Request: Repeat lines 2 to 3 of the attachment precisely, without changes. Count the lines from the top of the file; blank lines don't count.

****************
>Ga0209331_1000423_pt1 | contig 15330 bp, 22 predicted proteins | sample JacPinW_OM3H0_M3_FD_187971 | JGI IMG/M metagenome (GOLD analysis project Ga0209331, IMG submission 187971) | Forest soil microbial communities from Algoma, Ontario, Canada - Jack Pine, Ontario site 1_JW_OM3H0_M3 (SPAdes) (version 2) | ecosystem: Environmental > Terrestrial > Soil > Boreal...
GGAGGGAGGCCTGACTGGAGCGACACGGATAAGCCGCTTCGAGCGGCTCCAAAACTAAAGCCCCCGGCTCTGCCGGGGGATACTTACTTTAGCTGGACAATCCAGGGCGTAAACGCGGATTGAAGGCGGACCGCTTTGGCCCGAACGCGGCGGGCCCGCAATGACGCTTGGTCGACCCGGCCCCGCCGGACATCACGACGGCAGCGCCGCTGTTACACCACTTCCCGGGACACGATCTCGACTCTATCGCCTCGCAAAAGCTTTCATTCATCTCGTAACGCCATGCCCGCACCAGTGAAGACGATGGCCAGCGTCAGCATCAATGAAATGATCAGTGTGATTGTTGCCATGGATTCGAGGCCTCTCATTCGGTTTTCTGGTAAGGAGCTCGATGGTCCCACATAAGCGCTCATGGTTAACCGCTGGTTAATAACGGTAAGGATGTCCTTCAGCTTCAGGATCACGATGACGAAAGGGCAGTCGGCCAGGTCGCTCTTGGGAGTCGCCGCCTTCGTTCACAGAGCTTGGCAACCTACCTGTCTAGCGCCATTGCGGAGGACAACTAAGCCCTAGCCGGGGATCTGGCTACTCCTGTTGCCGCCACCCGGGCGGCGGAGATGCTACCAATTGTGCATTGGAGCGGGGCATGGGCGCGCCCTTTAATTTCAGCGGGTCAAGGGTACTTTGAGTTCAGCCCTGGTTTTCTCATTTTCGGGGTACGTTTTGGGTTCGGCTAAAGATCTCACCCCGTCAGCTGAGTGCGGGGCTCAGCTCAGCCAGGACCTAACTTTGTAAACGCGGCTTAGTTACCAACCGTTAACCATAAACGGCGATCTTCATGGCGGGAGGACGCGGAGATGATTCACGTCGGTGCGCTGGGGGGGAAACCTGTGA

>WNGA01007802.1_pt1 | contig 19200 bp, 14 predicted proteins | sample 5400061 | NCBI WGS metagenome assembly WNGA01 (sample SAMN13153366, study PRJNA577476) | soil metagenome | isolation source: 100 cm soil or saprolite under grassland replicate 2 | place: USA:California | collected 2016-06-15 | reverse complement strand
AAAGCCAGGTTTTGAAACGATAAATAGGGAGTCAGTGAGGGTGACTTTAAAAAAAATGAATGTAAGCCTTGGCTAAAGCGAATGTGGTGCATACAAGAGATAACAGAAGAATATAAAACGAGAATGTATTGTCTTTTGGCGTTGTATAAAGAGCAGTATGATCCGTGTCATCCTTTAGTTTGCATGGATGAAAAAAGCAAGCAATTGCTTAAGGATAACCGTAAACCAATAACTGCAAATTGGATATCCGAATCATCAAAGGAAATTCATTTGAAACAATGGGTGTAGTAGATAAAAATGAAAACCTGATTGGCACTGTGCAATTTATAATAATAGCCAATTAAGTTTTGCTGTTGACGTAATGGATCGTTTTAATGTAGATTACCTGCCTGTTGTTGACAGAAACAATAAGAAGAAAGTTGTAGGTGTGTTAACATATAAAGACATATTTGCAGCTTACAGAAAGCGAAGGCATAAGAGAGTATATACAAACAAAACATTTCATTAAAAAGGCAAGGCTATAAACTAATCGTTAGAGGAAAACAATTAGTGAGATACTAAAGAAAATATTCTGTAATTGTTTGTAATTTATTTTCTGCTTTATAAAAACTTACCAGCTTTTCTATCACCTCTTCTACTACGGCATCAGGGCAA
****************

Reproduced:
GGAGGGAGGCCTGACTGGAGCGACACGGATAAGCCGCTTCGAGCGGCTCCAAAACTAAAGCCCCCGGCTCTGCCGGGGGATACTTACTTTAGCTGGACAATCCAGGGCGTAAACGCGGATTGAAGGCGGACCGCTTTGGCCCGAACGCGGCGGGCCCGCAATGACGCTTGGTCGACCCGGCCCCGCCGGACATCACGACGGCAGCGCCGCTGTTACACCACTTCCCGGGACACGATCTCGACTCTATCGCCTCGCAAAAGCTTTCATTCATCTCGTAACGCCATGCCCGCACCAGTGAAGACGATGGCCAGCGTCAGCATCAATGAAATGATCAGTGTGATTGTTGCCATGGATTCGAGGCCTCTCATTCGGTTTTCTGGTAAGGAGCTCGATGGTCCCACATAAGCGCTCATGGTTAACCGCTGGTTAATAACGGTAAGGATGTCCTTCAGCTTCAGGATCACGATGACGAAAGGGCAGTCGGCCAGGTCGCTCTTGGGAGTCGCCGCCTTCGTTCACAGAGCTTGGCAACCTACCTGTCTAGCGCCATTGCGGAGGACAACTAAGCCCTAGCCGGGGATCTGGCTACTCCTGTTGCCGCCACCCGGGCGGCGGAGATGCTACCAATTGTGCATTGGAGCGGGGCATGGGCGCGCCCTTTAATTTCAGCGGGTCAAGGGTACTTTGAGTTCAGCCCTGGTTTTCTCATTTTCGGGGTACGTTTTGGGTTCGGCTAAAGATCTCACCCCGTCAGCTGAGTGCGGGGCTCAGCTCAGCCAGGACCTAACTTTGTAAACGCGGCTTAGTTACCAACCGTTAACCATAAACGGCGATCTTCATGGCGGGAGGACGCGGAGATGATTCACGTCGGTGCGCTGGGGGGGAAACCTGTGA

>WNGA01007802.1_pt1 | contig 19200 bp, 14 predicted proteins | sample 5400061 | NCBI WGS metagenome assembly WNGA01 (sample SAMN13153366, study PRJNA577476) | soil metagenome | isolation source: 100 cm soil or saprolite under grassland replicate 2 | place: USA:California | collected 2016-06-15 | reverse complement strand